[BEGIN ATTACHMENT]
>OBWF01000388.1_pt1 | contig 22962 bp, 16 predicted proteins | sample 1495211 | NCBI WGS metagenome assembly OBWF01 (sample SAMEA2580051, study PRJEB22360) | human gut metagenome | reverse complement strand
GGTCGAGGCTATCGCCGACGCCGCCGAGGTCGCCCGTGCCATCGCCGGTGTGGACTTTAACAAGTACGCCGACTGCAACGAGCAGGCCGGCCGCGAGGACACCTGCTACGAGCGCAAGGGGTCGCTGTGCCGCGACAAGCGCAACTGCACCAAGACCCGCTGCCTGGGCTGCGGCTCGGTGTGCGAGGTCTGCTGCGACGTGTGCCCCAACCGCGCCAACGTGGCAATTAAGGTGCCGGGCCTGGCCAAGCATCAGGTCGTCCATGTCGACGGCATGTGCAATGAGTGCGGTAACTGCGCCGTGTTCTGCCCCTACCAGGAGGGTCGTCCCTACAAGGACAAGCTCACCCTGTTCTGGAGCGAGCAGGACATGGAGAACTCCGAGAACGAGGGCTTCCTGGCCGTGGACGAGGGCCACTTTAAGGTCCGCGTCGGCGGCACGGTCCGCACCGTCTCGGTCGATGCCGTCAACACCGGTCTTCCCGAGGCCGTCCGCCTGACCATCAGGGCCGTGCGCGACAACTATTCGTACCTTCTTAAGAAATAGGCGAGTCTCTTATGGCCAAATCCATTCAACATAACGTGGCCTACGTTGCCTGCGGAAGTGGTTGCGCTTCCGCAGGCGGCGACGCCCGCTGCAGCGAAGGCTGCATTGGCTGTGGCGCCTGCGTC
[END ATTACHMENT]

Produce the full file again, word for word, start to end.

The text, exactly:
>OBWF01000388.1_pt1 | contig 22962 bp, 16 predicted proteins | sample 1495211 | NCBI WGS metagenome assembly OBWF01 (sample SAMEA2580051, study PRJEB22360) | human gut metagenome | reverse complement strand
GGTCGAGGCTATCGCCGACGCCGCCGAGGTCGCCCGTGCCATCGCCGGTGTGGACTTTAACAAGTACGCCGACTGCAACGAGCAGGCCGGCCGCGAGGACACCTGCTACGAGCGCAAGGGGTCGCTGTGCCGCGACAAGCGCAACTGCACCAAGACCCGCTGCCTGGGCTGCGGCTCGGTGTGCGAGGTCTGCTGCGACGTGTGCCCCAACCGCGCCAACGTGGCAATTAAGGTGCCGGGCCTGGCCAAGCATCAGGTCGTCCATGTCGACGGCATGTGCAATGAGTGCGGTAACTGCGCCGTGTTCTGCCCCTACCAGGAGGGTCGTCCCTACAAGGACAAGCTCACCCTGTTCTGGAGCGAGCAGGACATGGAGAACTCCGAGAACGAGGGCTTCCTGGCCGTGGACGAGGGCCACTTTAAGGTCCGCGTCGGCGGCACGGTCCGCACCGTCTCGGTCGATGCCGTCAACACCGGTCTTCCCGAGGCCGTCCGCCTGACCATCAGGGCCGTGCGCGACAACTATTCGTACCTTCTTAAGAAATAGGCGAGTCTCTTATGGCCAAATCCATTCAACATAACGTGGCCTACGTTGCCTGCGGAAGTGGTTGCGCTTCCGCAGGCGGCGACGCCCGCTGCAGCGAAGGCTGCATTGGCTGTGGCGCCTGCGTC